Players in the domestic wool industry have renewed calls for the government to support the rebuilding of the Australian wool processing sector.
As current supply chains are affected by COVID-19 disruptions, wool growers are becoming increasingly concerned that a reliance on Asian processors poses a risk to the sector.
As well as consumers having an increasing interest in the provenance of their fibre, Trish Esson, a niche cashmere and wool processor from Victoria, said that having most wool processed in China could be an issue in the future.
“The word that we are hearing is that people are starting to take notice of where things are coming from,” she said.
“Wool growers have put all their eggs in one basket, [raw wool] predominantly goes to China.”
“If something goes wrong with the Chinese end, or they do like they have done – threaten to cut off buying stuff – then where do the Australians go? They need more markets.”
Despite the significance of the sheep industry in the initial development of the Australian economy, the domestic wool processing industry was offshored during the 20thcentury as rising energy and labour costs reduced profitability.
But according to one of the last remaining domestic wool processors, Michell Wool, those barriers have been reversed.
Advances in technology and automation have meant that processing wool in their Australian factory is now cheaper than their China site.
“We’ve put a lot of work into automation; we’re looking for that 1 per cent gain in everything we do, said David Michell.
“In China, it’s very much people first and machinery second, so I think it’s a whole different philosophy in how you run a factory.”
Mr Michell has also seen a positive impact from changing consumer preferences on demand for Australian-processed fibre.
“There’s been a trend in the last 10 years to move production back to Western countries to service Western markets, and I think that that will increase.”
Ag Minister Backs Potential for Onshore Processing
Victorian Agriculture Minister Jaclyn Symes has expressed her support for an Australian wool processing sector, saying that there were a raft of benefits for the industry and consumers.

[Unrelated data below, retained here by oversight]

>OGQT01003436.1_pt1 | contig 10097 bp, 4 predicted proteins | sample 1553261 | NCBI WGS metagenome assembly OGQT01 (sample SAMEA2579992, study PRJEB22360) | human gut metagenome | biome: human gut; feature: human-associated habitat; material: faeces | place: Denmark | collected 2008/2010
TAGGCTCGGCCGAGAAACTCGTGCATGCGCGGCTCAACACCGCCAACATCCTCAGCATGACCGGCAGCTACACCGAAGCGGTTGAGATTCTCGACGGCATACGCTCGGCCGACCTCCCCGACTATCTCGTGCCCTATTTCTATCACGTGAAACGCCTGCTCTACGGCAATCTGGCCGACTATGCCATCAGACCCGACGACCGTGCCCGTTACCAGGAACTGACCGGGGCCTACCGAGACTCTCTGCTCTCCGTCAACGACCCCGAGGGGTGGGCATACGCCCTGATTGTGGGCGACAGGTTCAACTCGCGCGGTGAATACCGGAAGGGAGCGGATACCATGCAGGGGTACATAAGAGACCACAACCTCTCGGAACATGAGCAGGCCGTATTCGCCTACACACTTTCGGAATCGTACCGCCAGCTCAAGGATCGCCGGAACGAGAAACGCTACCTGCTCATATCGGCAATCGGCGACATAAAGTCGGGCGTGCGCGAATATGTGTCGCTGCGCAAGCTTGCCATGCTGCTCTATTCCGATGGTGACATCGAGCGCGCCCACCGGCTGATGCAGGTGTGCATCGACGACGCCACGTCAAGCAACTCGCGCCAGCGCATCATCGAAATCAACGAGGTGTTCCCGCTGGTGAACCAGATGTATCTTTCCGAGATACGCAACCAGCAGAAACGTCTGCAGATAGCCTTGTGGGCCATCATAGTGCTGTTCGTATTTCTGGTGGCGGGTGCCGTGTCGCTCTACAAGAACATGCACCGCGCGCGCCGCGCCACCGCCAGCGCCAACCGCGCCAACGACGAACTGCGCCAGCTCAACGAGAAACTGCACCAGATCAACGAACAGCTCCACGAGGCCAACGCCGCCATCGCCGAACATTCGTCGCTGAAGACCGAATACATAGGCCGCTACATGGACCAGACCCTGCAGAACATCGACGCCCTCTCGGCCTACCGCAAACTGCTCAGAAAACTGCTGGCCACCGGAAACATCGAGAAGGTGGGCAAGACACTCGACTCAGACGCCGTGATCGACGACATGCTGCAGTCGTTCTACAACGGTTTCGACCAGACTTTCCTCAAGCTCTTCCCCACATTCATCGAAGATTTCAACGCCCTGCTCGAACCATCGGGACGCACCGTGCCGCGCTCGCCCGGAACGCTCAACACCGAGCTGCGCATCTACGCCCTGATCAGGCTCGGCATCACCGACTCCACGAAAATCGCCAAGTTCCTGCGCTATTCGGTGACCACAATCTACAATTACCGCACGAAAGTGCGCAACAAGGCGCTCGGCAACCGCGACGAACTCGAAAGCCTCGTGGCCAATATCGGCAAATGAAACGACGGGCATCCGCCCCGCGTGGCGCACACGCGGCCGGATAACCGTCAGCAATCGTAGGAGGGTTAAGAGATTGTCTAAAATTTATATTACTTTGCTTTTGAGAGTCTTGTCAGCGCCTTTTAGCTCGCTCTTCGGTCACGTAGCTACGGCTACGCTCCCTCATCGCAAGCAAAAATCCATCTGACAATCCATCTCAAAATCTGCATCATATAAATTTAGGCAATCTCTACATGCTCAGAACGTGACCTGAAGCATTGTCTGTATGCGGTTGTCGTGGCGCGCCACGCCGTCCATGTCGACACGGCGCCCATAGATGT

“Not only as the coronavirus pandemic identified how important our agriculture sector is, it has again highlighted a desire for Australians to want to become more self-sufficient,: she said during a Rural Press Club of Victoria webinar earlier this month.
“As a government, particularly as the Minister for Regional Development, I am always interested in ideas and ways to create more country jobs, and if that is in the wool industry, I’m all ears.”
As a key supporter of onshore wool processing, The National Farmers’ Federation has called for the government to support sector development through by cofounding capital investments, providing tax offsets and by investing in research and development.
The NFF’s chief executive Tony Mahar said that technology was key in developing a sustainable wool processing sector.
“We need to have the food and fibre value-adding and processing here in this country,” he said.
“We have seen improvements in technology. Things are cheaper, things are more efficient to run.”
“It’s timely to have a look at it, so if it’s viable and we can get governments to commit to it, I think it will have a real beneficial impact in rural and regional Australia.”